The priority given to employee entitlements is generally well known, particularly in corporate insolvencies. Apart from the ‘excluded employee’ limitation, almost all outstanding entitlements in a corporate insolvency will have priority over other unsecured creditors and over payments to secured creditors from ‘floating securities’. These are set out in sections 556 to 561 of that Act.
GEERS has their own ‘excluded employee’ definition and certain exclusions, but will generally pay a significant amount of employee entitlements and then stand in the shoes of employees and receive the priority dividend that would have otherwise been paid to employees, regardless of whether it is a liquidation or a bankruptcy.
One of the main differences between the Corporations Act and the Bankruptcy Act was recently highlighted. The Bankruptcy Act has its own priority limitation, but it is not limited to excluded employees (a class of employee that does not exist in the Bankruptcy Act). It applies to all employees.
Section 109 applies to the priorities to employees:
109(1)(e) fifth, in payment of amounts (including amounts payable by way of allowance or reimbursement under a contract of employment .., but not including amounts in respect of long service leave, extended leave, annual leave, recreation leave or sick leave), not exceeding in the case of any one employee $1,500 or such greater amount as is prescribed by the regulations for the purposes of this paragraph, due to or in respect of any employee of the bankrupt, ..;
The relevant words for this article are: “not exceeding in the case of any one employee”. Every employee’s entitlements to ‘wages’ is limited. The current amount set by the regulations is $3,850. Regardless of how much they are owed, they (or GEERS if a claim has been paid) will only be paid that statutory amount in priority to other creditors. They will then rank as an unsecured creditor for any balance.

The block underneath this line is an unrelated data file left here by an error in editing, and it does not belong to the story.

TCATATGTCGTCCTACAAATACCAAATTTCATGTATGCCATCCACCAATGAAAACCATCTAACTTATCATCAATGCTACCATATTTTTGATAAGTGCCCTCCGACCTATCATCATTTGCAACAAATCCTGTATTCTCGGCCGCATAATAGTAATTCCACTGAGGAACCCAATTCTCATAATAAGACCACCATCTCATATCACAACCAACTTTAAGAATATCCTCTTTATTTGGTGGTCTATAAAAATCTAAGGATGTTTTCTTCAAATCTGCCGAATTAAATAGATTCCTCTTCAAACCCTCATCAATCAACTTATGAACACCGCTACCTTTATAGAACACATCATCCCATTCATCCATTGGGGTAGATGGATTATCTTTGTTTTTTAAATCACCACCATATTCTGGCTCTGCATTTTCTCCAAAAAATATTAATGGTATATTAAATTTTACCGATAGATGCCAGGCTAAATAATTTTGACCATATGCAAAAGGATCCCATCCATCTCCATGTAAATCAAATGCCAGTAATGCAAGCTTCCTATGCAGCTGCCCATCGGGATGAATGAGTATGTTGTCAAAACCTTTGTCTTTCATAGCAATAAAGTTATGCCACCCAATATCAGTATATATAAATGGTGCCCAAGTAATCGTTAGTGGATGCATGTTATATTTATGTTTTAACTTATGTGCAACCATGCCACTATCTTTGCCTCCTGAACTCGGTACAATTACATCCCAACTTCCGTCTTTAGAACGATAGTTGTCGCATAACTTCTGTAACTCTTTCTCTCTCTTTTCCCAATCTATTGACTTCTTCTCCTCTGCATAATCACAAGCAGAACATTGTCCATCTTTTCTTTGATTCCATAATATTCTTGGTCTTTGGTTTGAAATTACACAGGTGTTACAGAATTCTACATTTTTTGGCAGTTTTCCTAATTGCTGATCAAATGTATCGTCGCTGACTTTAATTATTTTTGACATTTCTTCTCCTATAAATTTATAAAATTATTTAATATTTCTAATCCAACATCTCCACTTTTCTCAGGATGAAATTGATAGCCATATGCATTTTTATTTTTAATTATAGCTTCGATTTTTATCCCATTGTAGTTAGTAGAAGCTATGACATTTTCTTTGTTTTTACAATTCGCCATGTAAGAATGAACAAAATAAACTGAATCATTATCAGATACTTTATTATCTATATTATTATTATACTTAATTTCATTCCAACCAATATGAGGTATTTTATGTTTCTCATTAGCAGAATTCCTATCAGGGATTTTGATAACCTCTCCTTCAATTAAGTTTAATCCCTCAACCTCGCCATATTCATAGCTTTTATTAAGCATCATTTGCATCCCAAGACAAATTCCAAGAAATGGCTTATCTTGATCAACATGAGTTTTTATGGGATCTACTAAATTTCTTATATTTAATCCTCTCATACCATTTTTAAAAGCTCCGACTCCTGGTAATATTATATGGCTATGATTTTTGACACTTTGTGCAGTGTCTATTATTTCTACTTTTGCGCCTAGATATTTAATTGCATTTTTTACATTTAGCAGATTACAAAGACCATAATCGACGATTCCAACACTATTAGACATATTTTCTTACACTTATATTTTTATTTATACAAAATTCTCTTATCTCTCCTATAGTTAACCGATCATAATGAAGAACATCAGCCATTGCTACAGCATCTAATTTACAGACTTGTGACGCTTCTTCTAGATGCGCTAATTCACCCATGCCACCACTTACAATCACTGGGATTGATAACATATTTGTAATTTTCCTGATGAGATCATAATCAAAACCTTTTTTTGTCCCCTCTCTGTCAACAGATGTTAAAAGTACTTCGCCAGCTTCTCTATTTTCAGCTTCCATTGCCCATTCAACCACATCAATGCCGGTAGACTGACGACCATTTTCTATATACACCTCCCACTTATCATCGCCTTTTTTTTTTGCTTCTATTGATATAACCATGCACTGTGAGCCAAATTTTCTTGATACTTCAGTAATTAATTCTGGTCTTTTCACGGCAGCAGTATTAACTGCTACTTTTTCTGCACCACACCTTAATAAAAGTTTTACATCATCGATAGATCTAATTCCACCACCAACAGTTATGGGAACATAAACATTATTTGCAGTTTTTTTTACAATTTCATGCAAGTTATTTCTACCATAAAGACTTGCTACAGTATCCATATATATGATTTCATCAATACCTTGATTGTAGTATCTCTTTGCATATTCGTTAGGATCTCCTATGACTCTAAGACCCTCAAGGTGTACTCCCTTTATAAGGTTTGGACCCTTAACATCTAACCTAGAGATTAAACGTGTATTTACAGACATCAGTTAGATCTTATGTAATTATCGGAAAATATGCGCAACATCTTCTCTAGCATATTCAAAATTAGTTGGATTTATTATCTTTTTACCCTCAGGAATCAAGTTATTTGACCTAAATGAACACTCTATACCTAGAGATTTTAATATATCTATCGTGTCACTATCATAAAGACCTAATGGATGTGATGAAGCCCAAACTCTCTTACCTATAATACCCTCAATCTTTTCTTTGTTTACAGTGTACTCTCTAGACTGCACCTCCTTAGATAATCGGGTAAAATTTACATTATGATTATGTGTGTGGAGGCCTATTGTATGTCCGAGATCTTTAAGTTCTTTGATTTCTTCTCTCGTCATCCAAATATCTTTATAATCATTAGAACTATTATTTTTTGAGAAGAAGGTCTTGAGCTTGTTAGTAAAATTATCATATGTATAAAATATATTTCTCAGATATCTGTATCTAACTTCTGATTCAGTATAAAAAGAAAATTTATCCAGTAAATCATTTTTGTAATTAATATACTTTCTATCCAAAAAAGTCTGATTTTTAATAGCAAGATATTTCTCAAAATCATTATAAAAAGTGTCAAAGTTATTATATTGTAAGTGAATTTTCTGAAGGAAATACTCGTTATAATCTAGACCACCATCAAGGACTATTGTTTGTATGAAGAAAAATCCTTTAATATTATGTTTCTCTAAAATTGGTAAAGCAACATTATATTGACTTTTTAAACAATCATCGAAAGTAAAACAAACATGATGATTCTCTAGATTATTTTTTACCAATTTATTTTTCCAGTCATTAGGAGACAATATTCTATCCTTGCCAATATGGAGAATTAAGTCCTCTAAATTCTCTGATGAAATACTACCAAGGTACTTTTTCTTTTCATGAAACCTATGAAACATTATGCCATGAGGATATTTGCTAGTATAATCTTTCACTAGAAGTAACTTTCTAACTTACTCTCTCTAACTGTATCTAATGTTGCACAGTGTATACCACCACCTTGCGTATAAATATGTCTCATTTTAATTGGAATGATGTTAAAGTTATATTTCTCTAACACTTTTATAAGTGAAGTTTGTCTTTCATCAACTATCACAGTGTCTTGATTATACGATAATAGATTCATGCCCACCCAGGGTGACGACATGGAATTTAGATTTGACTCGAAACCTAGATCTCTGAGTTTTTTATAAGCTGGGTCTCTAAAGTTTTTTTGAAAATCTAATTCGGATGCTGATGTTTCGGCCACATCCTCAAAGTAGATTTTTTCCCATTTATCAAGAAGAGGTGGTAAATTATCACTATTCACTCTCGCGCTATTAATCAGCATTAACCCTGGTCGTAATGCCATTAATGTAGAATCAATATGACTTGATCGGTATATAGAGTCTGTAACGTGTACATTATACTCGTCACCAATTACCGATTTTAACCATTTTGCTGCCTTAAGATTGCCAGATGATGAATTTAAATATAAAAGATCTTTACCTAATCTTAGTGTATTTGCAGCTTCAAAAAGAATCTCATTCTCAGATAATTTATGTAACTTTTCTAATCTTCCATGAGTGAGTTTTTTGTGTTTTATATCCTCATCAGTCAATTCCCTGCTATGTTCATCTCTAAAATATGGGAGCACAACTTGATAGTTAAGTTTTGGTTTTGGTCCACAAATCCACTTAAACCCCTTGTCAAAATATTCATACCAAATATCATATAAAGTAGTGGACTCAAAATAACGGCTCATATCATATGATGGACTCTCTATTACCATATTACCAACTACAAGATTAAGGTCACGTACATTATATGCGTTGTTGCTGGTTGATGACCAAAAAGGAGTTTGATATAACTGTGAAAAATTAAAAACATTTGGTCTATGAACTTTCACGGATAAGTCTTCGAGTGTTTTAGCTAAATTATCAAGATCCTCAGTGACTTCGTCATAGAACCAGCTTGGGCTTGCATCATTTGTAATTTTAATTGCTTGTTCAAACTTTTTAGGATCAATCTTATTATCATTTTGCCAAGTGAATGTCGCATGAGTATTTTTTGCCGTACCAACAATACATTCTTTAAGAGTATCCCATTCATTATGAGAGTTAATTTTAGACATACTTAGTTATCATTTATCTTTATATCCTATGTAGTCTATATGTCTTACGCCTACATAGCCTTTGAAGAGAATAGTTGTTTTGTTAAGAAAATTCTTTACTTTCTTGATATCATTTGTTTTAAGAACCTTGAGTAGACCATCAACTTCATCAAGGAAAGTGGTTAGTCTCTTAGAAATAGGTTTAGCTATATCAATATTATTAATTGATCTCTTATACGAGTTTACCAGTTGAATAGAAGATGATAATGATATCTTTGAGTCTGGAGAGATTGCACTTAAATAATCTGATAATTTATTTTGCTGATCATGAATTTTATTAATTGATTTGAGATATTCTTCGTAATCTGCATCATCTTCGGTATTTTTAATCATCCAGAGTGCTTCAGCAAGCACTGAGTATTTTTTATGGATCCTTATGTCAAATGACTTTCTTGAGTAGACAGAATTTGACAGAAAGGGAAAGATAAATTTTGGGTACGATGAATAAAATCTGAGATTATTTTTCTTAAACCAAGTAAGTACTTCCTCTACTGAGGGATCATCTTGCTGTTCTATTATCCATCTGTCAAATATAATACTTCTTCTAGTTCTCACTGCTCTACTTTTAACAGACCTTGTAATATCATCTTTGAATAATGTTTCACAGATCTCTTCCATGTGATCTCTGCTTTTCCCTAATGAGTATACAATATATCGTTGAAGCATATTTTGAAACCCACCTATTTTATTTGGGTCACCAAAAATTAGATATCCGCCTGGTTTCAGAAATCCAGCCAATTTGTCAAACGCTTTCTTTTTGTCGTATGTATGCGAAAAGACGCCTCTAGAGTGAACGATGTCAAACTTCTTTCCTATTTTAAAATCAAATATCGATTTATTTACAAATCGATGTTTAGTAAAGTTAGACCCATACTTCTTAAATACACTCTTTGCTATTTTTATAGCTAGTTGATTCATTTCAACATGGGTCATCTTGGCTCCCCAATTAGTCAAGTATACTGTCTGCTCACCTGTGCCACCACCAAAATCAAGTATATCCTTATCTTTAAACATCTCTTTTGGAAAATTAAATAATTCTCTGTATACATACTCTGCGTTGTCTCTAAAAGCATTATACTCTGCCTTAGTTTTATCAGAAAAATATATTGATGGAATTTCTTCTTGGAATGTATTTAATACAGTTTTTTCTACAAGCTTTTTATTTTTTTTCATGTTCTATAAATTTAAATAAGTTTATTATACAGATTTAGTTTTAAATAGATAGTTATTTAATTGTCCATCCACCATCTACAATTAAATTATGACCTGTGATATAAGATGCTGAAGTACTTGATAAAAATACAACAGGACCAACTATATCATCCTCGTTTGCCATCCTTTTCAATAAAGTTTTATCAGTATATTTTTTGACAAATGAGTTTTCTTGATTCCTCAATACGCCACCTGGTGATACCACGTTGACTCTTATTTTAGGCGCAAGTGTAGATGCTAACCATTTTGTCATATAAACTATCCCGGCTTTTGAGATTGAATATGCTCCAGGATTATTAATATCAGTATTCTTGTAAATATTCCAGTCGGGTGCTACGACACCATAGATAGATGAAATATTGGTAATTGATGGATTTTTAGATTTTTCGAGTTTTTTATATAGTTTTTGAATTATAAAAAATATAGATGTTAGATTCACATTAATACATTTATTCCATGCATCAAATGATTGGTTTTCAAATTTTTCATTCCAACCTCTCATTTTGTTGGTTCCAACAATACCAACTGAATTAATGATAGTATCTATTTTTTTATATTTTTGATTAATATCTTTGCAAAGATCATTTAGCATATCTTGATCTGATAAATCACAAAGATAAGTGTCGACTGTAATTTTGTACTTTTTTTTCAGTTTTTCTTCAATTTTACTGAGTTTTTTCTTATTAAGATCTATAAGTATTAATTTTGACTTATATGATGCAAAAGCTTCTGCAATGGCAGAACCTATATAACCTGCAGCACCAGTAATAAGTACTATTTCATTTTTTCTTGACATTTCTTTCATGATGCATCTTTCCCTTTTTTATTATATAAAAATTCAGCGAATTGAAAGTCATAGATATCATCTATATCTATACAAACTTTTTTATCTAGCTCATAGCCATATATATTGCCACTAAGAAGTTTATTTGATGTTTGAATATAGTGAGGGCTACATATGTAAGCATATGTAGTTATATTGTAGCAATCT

Wages are not the only the only entitlement limited by 109(1)(e). Superannuation claimed under the Superannuation Guarantee (Administration) Act is included in that limitation by 109(1C):
109(1C) The reference in paragraph (1)(e) to amounts due to or in respect of any employee of the bankrupt also includes a reference to amounts due as superannuation guarantee charge (within the meaning of the Superannuation Guarantee (Administration) Act 1992 ), or general interest charge in respect of non-payment of the superannuation guarantee charge.
That is, the trustee will add any wages claim (payable to the employee or GEERS) and the superannuation amount proved by the ATO, and calculate whether the total exceeds the limitation amount. If it does, the limitation amount will have to be paid on a pro rata basis across the two amounts. The balance will be a non-priority debt.